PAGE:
What are sound images?

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The term “sound image” has several definitions and applications. It may be a visual representation of audio phenomenon, or it may relate to the arbitrary character of representation in linguistics.

In acoustics, sound image may be a photographic representation of a sound, for example as it occurs on a film’s sound track. The “image” may also be a representation of a sound, such as the recorded version in contrast to the actual sound. The term may also relate to the relationship between visual and audio, such as the kinds of images that particular sounds suggest.

Ferdinand de Saussure, the pioneer of structural linguistics, used the term in a different way. In defining a “sign,” he distinguished between the concept that it represented and the sound image that it represented. For every idea that the human mind holds, it must arbitrarily attach a means of representing it. While the concepts are very similar across cultures, the representations differ widely because they are arbitrary. One common example is “tree.” While plants with a trunk, branches, and leaves occur in most parts of the world, the use of the sound-image “tree” in English compared to “arbol” in Spanish is arbitrary.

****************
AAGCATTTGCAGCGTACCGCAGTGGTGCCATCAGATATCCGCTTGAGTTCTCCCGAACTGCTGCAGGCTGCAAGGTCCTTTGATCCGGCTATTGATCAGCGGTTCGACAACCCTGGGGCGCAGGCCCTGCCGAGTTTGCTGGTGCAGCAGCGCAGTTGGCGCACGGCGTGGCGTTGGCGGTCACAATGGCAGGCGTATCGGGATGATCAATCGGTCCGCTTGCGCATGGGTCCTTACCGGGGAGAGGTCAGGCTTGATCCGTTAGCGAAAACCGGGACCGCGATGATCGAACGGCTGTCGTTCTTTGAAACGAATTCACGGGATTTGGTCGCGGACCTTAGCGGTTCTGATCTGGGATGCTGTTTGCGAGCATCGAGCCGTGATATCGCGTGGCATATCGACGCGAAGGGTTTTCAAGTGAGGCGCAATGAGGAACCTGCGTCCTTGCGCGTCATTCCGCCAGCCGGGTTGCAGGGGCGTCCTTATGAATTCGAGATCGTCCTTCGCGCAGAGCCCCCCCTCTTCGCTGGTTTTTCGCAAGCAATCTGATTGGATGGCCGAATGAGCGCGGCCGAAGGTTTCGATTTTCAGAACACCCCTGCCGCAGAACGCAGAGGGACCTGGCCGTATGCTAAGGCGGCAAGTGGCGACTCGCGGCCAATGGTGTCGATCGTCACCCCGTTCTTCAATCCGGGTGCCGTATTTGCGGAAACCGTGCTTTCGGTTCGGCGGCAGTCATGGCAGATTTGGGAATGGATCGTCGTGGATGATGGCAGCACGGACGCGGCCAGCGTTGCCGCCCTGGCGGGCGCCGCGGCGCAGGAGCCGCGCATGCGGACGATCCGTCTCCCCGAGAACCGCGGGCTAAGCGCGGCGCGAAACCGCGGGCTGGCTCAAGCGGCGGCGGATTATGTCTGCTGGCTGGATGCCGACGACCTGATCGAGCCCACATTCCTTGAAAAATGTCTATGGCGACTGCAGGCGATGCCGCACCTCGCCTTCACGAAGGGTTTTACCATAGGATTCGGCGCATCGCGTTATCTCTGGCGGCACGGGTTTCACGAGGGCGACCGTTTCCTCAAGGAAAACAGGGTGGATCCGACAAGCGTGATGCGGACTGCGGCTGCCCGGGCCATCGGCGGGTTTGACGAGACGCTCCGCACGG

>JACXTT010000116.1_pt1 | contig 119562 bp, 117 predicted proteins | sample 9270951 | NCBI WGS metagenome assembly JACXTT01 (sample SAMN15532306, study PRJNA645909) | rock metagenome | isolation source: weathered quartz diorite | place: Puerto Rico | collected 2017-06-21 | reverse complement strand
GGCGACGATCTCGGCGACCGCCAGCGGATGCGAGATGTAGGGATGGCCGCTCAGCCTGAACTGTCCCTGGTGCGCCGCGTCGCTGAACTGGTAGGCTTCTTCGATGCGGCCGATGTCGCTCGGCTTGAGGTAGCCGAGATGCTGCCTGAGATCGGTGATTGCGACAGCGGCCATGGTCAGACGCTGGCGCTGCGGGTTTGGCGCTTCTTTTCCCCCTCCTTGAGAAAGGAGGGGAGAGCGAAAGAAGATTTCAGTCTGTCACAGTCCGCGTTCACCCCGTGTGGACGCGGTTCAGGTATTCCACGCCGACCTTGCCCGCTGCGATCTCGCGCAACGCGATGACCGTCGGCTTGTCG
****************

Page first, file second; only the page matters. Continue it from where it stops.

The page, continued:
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Sound images refer to the visual representations of radar pulses, usually digital, to present a picture of what is happening in places we cannot see.

One of the most commonly understood examples of sound imaging is ultrasound technology, used to "see" inside the human body. Ultrasound imagery is used for a variety of medical applications, but is often associated with pregnancy. Ultrasound imagery allows physicians to "see" a fetus in the womb to determine important things like due dates, size, sex, and possible birth defects.

Similarly, sonar applications allow us to see where we would not otherwise be able to see—for example, in deep ocean environments. Through sonar technologies, we are able to send a sound pulse toward the earth and record its bounce-back rate to determine depth. The application of sonar along the ocean floor can create profiles of ridges and valleys to offer us a better understanding of what is happening deep underwater.

For more information on sonar technology, check out the NOAA Ocean Explorer link, which offers several great pictures produced by sonar technology.

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